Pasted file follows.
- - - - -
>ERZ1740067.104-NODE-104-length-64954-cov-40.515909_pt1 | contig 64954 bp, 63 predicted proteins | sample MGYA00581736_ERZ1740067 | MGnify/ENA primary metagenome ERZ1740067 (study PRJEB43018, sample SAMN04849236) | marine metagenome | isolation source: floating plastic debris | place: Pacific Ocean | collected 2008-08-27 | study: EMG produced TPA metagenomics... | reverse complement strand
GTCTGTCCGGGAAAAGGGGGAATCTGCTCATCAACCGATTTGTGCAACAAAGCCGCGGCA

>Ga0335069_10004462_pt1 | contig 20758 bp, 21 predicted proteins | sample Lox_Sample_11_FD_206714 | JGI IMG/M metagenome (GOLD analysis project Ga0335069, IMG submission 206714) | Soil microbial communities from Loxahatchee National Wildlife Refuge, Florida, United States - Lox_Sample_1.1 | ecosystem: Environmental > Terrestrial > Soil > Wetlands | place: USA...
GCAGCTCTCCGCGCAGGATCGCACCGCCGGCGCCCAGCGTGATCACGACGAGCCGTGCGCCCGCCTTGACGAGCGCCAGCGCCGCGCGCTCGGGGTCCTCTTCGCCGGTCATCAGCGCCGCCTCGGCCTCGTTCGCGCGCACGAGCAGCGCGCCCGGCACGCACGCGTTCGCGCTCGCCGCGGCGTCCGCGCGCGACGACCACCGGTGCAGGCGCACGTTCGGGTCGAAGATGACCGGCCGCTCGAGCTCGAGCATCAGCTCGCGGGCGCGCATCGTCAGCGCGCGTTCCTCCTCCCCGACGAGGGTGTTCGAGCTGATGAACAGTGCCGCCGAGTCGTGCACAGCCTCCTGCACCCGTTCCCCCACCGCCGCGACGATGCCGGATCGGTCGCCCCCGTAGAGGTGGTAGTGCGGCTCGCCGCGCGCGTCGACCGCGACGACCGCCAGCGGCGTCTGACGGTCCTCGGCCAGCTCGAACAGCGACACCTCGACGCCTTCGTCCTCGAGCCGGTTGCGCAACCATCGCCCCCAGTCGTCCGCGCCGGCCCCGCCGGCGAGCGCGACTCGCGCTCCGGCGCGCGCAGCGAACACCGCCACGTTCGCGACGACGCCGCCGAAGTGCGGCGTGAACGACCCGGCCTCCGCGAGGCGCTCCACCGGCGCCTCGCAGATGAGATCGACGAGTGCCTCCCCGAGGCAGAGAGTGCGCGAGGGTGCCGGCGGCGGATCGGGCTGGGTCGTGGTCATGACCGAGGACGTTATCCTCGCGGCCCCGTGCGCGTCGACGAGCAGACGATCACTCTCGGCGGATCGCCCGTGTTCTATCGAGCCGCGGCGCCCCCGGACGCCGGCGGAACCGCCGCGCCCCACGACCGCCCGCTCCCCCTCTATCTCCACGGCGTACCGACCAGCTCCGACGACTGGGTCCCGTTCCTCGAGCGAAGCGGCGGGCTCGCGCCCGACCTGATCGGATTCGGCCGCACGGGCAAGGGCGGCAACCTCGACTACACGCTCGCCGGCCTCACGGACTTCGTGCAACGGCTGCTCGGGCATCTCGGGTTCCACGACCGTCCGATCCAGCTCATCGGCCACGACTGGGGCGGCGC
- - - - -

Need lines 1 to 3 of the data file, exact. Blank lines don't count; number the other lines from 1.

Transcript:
>ERZ1740067.104-NODE-104-length-64954-cov-40.515909_pt1 | contig 64954 bp, 63 predicted proteins | sample MGYA00581736_ERZ1740067 | MGnify/ENA primary metagenome ERZ1740067 (study PRJEB43018, sample SAMN04849236) | marine metagenome | isolation source: floating plastic debris | place: Pacific Ocean | collected 2008-08-27 | study: EMG produced TPA metagenomics... | reverse complement strand
GTCTGTCCGGGAAAAGGGGGAATCTGCTCATCAACCGATTTGTGCAACAAAGCCGCGGCA

>Ga0335069_10004462_pt1 | contig 20758 bp, 21 predicted proteins | sample Lox_Sample_11_FD_206714 | JGI IMG/M metagenome (GOLD analysis project Ga0335069, IMG submission 206714) | Soil microbial communities from Loxahatchee National Wildlife Refuge, Florida, United States - Lox_Sample_1.1 | ecosystem: Environmental > Terrestrial > Soil > Wetlands | place: USA...